Thirtysomething writer-director Rian Johnson came on the scene in 2005 with the one-of-a-kind Brick, a noir drama with vintage Hammett- or Chandler-type dialogue set in a modern L.A. high school. His new movie, The Brothers Bloom, shows us how an international caper film might look directed by hipster darling Wes Anderson.
Mark Ruffalo and Adrien Brody play Stephen and Bloom, respectively, the titular brothers who make their living trotting the globe and conning billionaires out of millions. But they aren’t just in it for the money ... oh, no. In a rather too precious prologue narrated by magician Ricky Jay — in rhyming couplets, yet — we learn the duo honed their skills as young orphans, when Stephen masterminded their first con in an effort to cheer up his wan little brother.
As an adult, Ruffalo’s Stephen continues to devise and stage-manage the elaborate schemes — much like, say, a filmmaker — while Brody’s still-depressed Bloom merely acts in them. Moreover, we’re told, each con is designed to give each participant exactly “what they wanted.” While the brothers get the loot, the bored, rich patsies get some excitement in their lives — much like an audience.
In short, this is conning on a pretty postmodern level. (At one point, Bloom compares Stephen’s plots to Russian novels, “with dramatic arcs and embedded symbolism and shit.”) If you seek a reality-based caper film, or even an urbane romp reminiscent of Dirty Rotten Scoundrels or The Thomas Crown Affair, you’re out of luck. Johnson doesn’t seem so much interested in the intricate setups or the tools of the brothers’ trade as in their relationship with their latest mark, an epileptic shut-in heiress named Penelope Stamp (Rachel Weisz). And in winking at the audience.
For instance, why do the protagonists’ names evoke Joyce’s Ulysses and Homer’s Odyssey? We never find out, but maybe it’s part of the joke. (In one very funny scene, the well-read Penelope starts to deconstruct Stephen’s “embedded symbolism” when she notes two apparently coincidental Melville references.) Like the Coen brothers, or even Quentin Tarantino, Johnson draws absurdist humor from the clashes of old genre expectations and breezy contemporary attitudes. And he fully exploits the iconic appeal of a silent, imperious Japanese chick (Rinko Kikuchi of Babel) wielding some very big explosives.
Nattily costumed, cleverly scored, and shot in the stunning vernal landscapes of Montenegro, the Czech Republic, Serbia and Romania — with one especially luscious Prague sequence — The Brothers Bloom never fails to entertain the eyes and ears. But it also never fulfills the promise of its premise.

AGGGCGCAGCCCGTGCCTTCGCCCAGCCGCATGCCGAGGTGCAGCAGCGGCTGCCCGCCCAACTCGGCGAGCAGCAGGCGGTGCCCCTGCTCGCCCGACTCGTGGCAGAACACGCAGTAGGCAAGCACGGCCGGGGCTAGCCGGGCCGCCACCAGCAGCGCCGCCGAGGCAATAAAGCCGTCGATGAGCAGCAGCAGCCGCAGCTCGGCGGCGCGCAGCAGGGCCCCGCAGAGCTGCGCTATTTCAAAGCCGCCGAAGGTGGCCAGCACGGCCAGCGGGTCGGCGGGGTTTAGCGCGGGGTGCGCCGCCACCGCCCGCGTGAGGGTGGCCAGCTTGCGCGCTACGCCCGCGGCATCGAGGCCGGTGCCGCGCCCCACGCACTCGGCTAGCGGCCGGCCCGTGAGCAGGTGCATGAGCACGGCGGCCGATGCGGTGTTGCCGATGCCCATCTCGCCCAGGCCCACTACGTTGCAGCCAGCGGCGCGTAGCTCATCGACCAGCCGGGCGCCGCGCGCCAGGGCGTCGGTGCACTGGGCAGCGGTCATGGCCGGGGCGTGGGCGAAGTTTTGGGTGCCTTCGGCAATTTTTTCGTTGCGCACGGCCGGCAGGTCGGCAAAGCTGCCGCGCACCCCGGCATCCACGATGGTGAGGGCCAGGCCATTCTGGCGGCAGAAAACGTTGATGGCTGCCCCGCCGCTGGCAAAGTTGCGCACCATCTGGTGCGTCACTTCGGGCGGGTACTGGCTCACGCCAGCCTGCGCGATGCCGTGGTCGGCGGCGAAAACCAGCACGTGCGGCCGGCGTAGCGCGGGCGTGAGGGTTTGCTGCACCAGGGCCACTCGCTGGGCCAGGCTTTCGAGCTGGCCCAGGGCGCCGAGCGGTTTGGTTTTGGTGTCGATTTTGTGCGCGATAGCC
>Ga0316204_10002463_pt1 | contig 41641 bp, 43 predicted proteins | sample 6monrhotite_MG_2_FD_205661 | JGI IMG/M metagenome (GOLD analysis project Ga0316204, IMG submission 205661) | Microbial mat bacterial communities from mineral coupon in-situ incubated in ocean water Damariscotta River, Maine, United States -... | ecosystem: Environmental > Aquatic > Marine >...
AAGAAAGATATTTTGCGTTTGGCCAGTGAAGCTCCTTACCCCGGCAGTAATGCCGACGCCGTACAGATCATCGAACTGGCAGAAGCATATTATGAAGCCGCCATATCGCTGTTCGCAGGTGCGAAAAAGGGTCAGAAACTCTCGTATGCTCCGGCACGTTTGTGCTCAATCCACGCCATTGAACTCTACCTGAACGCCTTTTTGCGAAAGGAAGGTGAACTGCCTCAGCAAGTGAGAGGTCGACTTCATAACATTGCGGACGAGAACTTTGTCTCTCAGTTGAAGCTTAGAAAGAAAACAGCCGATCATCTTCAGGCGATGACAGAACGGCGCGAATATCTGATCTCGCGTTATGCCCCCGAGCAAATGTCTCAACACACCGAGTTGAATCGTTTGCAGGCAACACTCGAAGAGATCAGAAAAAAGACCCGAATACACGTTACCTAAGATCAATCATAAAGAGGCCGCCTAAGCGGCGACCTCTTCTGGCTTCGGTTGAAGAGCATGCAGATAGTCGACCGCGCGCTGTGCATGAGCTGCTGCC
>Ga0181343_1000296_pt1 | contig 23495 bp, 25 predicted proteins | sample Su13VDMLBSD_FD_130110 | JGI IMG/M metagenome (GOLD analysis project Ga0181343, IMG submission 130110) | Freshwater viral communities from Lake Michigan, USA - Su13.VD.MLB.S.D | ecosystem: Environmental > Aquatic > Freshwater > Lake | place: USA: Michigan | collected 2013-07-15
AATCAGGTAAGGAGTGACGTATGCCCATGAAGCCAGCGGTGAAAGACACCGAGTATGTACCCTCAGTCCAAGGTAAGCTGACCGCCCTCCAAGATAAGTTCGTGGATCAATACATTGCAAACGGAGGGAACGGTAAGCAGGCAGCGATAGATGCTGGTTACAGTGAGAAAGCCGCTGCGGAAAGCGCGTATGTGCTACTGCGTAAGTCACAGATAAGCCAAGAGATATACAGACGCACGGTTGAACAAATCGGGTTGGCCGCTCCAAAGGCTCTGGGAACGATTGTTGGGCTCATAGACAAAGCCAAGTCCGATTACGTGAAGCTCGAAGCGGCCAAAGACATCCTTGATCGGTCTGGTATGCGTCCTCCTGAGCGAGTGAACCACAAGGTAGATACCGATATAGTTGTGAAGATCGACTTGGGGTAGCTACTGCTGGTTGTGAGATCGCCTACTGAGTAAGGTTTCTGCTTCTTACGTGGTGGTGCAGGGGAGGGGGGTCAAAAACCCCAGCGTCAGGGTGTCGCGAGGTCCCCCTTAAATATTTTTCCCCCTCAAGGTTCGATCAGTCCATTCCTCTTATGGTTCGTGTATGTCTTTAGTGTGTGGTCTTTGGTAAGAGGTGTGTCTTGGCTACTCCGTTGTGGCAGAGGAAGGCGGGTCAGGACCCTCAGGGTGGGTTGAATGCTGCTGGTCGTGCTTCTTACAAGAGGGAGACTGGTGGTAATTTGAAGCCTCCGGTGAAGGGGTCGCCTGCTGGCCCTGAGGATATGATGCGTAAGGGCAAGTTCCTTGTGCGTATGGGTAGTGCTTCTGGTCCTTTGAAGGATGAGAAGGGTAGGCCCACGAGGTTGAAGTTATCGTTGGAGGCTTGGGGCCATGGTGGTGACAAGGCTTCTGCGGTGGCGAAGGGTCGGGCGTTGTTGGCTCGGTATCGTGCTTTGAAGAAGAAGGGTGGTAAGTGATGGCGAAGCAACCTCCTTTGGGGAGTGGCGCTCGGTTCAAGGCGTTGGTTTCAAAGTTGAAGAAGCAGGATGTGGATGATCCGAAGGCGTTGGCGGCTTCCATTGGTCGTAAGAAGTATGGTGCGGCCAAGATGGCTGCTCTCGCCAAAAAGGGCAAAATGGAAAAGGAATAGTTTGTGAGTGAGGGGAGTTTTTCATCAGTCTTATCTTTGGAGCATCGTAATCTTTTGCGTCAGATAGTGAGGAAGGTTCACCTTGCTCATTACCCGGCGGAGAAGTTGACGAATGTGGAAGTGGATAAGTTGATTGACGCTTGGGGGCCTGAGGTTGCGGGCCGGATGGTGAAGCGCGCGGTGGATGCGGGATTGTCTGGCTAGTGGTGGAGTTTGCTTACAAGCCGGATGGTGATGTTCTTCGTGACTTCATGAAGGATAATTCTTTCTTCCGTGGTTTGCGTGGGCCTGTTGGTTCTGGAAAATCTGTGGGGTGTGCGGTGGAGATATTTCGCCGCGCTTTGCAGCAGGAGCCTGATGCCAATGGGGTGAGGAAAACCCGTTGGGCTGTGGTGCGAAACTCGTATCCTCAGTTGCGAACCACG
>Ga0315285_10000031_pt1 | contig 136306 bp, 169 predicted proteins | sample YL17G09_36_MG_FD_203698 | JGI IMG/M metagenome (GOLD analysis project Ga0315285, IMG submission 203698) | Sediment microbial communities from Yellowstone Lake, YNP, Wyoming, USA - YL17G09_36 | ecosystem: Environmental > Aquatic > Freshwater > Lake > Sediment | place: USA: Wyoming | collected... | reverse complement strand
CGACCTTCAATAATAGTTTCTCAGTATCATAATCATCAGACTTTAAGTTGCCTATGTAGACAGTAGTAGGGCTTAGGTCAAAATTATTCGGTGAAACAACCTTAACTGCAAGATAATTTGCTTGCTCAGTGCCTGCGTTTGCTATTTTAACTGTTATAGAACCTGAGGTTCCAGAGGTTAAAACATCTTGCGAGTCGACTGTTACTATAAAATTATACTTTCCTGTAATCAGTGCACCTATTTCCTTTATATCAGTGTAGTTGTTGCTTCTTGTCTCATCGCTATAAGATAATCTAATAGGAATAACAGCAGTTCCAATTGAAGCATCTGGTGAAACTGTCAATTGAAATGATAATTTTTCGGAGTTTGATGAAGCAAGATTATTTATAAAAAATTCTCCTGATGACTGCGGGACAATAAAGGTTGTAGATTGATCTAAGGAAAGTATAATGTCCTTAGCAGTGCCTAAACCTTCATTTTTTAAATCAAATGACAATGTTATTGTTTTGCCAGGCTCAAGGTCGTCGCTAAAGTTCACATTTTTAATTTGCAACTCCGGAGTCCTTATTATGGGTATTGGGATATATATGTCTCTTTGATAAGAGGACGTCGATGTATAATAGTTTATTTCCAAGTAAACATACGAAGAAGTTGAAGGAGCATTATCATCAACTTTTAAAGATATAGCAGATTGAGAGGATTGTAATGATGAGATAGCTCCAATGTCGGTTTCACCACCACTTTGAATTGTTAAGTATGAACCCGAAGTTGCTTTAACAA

Though Johnson clearly has his own “dramatic arc” in mind, the brothers remain stodgily static figures. Ruffalo almost never wavers from his hale-fellow-well-met charm. Brody, whose character really needs to develop as he finds himself amorously drawn to Weisz, remains the same painfully sensitive, suffering fellow from beginning to end; he looks like a gust of wind could blow him over. (Joseph Gordon Levitt, who starred in Brick, might have been a better casting choice; he can swing the wimpy-to-resolute transition.) And the brothers’ history with their former mentor and current nemesis, the evocatively named Diamond Dog (Maximilian Schell) remains unexplored.
By contrast, Penelope is consistently intriguing. Throwing her thespian’s dignity to the winds, Weisz plays her like an overgrown version of a precocious preteen on a sugar binge, but not without moments of maturity. After 33 years in the familial mansion, the heiress is practically begging to be conned by two handsome men, but she may also be smart enough — and experienced enough in the tale-spinning trade — to unravel the deception.
Unlike Anderson, who deals in inchoate emotions, Johnson is clearly trying to get across a meta-message about how we all indulge hucksters and con men — artists, in short — for the sake of a bit of entertainment. A shaggy-dog story with aspirations to more, The Brothers Bloom opens a fine bag of tricks to divert us for an hour or two. It’s no windfall, but it’s not a con.